• Follow label instructions at all times.

              The suite of fungicide products available on the market specifically registered for the control of STB in the canopy or as up front treatments are limited. At the time of writing this article the modes of action are confined to the triazoles (epoxiconazole, tebuconazole, flutriafol, fluquinconazole, propiconazole, cyproconazole and triadimefon) and the strobilurins (azoxystrobin) and some are only available in combinations. All of the triazole active ingredients will be effective to some extent against most of the isoforms we have identified. However our testing has shown that the following ones will appear less so in Tasmania they are; triadimefon and cyproconazole. While epoxiconazole, tebuconazole, propiconazole, flutriafol and fluquinconazole have all shown shifts in resistance they will still control disease. Timing of application in the disease epidemic is critical to getting the most out of these products.

              Integrated disease management

              The following graph illustrates the benefits of combining variety resistance and fungicides or reducing the amount of stubble inoculum. In this scenario two varieties are contrasted, Axe which is susceptible to STB and Sunvex which is moderately resistant to moderately susceptible grown at Wagga Wagga in 2017 under dryland conditions.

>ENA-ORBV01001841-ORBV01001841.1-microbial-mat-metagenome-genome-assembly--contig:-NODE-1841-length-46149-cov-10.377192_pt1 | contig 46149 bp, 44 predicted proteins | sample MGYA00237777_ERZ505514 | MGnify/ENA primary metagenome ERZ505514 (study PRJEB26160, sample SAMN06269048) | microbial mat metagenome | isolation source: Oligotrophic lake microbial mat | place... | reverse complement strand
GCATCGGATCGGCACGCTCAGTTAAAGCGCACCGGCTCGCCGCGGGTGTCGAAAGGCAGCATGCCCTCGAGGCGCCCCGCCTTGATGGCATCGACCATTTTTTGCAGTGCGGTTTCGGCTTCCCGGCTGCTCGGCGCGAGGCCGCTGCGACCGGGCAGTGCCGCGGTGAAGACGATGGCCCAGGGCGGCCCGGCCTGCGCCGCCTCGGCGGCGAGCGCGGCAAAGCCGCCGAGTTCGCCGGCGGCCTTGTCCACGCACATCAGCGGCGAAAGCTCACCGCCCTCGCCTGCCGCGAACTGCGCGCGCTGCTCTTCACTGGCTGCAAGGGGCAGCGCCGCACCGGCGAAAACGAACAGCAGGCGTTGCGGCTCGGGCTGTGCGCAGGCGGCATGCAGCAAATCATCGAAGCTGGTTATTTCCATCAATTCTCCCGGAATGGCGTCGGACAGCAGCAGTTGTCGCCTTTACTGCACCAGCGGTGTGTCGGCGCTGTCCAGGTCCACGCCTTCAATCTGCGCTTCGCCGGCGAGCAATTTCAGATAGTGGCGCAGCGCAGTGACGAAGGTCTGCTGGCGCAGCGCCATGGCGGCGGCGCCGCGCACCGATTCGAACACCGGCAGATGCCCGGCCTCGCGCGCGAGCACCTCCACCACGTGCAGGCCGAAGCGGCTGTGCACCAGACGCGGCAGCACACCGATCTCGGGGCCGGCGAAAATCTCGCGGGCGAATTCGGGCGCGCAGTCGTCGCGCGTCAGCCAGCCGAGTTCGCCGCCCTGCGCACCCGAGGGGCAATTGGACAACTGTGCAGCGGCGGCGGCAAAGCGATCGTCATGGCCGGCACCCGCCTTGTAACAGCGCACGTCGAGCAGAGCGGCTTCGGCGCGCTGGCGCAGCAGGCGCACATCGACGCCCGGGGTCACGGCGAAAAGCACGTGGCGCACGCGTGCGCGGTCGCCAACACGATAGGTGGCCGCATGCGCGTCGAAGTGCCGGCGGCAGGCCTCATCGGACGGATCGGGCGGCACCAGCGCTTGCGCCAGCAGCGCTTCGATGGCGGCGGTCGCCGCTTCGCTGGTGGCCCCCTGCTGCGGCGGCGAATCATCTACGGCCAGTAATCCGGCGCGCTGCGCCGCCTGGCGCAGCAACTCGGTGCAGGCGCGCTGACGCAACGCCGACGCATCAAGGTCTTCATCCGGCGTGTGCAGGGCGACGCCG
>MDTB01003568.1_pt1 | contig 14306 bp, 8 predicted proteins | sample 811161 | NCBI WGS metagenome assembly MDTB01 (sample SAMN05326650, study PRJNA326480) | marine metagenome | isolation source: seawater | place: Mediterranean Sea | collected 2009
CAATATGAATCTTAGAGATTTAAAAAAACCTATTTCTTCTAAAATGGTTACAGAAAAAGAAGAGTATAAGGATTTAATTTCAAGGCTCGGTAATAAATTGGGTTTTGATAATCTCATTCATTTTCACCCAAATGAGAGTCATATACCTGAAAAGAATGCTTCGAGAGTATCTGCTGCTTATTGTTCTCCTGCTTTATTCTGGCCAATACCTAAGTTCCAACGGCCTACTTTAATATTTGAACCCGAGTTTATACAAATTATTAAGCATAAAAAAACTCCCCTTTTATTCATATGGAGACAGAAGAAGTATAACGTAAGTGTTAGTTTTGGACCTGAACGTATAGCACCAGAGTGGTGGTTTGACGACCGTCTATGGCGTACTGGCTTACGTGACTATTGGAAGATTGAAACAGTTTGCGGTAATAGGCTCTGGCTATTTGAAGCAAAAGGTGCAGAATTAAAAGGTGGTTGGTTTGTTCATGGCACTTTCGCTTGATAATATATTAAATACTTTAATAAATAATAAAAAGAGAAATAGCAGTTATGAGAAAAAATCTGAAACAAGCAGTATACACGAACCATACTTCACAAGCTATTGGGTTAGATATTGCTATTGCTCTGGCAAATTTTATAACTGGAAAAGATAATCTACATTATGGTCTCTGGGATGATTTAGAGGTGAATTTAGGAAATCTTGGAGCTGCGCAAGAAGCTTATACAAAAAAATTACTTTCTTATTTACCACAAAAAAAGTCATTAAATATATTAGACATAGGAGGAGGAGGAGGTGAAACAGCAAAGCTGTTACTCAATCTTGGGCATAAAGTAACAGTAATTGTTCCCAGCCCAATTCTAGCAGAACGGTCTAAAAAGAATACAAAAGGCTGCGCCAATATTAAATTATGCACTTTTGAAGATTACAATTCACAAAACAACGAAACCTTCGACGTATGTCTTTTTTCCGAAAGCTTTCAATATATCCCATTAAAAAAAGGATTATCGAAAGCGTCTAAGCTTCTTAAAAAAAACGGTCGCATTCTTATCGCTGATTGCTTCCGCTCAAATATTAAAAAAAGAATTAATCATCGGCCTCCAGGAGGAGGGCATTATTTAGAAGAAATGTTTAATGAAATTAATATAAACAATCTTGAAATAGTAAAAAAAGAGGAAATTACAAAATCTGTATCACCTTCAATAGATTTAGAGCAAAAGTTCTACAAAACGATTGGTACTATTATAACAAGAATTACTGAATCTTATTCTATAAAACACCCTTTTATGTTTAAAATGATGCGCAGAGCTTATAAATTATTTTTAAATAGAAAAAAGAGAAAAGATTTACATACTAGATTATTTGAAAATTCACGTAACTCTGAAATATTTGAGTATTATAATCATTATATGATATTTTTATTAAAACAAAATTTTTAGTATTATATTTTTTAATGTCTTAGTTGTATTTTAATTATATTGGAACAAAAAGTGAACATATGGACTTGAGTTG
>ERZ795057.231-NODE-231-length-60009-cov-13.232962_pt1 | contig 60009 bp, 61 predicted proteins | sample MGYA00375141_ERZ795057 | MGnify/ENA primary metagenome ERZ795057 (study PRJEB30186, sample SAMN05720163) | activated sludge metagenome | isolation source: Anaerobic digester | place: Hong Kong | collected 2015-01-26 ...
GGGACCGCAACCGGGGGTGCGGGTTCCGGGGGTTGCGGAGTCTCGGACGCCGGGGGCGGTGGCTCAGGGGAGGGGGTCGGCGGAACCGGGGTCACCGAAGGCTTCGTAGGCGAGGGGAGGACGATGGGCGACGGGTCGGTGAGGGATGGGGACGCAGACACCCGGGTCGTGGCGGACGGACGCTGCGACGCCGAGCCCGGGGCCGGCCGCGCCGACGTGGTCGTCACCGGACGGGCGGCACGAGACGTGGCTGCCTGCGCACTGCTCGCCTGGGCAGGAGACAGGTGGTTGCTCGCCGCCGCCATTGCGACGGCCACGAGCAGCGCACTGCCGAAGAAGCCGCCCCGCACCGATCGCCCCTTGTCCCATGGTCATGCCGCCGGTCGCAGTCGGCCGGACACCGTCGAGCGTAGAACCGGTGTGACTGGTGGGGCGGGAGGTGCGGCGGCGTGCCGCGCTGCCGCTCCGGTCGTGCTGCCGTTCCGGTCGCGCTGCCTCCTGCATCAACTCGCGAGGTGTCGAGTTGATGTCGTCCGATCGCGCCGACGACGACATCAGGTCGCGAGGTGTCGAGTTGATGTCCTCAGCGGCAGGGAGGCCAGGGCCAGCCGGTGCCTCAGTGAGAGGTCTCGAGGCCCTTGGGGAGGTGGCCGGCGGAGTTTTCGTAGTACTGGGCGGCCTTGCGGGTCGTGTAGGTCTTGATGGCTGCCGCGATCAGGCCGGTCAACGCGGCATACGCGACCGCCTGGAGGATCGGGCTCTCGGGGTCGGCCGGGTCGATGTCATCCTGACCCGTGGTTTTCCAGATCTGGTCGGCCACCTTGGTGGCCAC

Figure 1 shows the disease development within the canopy over time in 6 treatments. For Axe there are obvious reductions in disease with regular application of fungicides in the protected treatment. However when fungicides are applied only at GS31 under high disease pressure little impact is visible and the disease level remains high, similarly for the upfront treatment of fluquinconazole. Whereas when a 2 spray program of GS31+GS39 is applied control improves. Note that the effect of reducing inoculum in a susceptible variety has little impact on disease progress. When we examine the effect of the same treatments against a variety Sunvex with higher resistance the impact is very different. Now the benefits of fungicide applications are less obvious and reduction of stubble inoculum has a similar impact to the application of fungicides. This example shows that growers should look to using multiple strategies to reduce disease in their farming systems because the application of fungicides alone does not always result in improved yield outcomes in all varieties and all years.

               Figure 1. Trail grown at Wagga Wagga NSW 2017. Displayed here are a selection of varieties and treatments from the trial. The whole trial contained 5 varieties and eight treatments. The treatments displayed here are 1. Full control – multiple applications of propiconazole at 500ml/ha at 250 g/l active ingredient. 2. High disease pressure (2.5 t/ha stubble) with fungicide applied at GS31 and GS39. 3. High disease pressure with fungicide applied at GS31. 4. High disease pressure and fluquinconazole applied to the seed. 6. Low disease pressure (100 kg/ha stubble) 8. High disease pressure (2.5 t/ha stubble).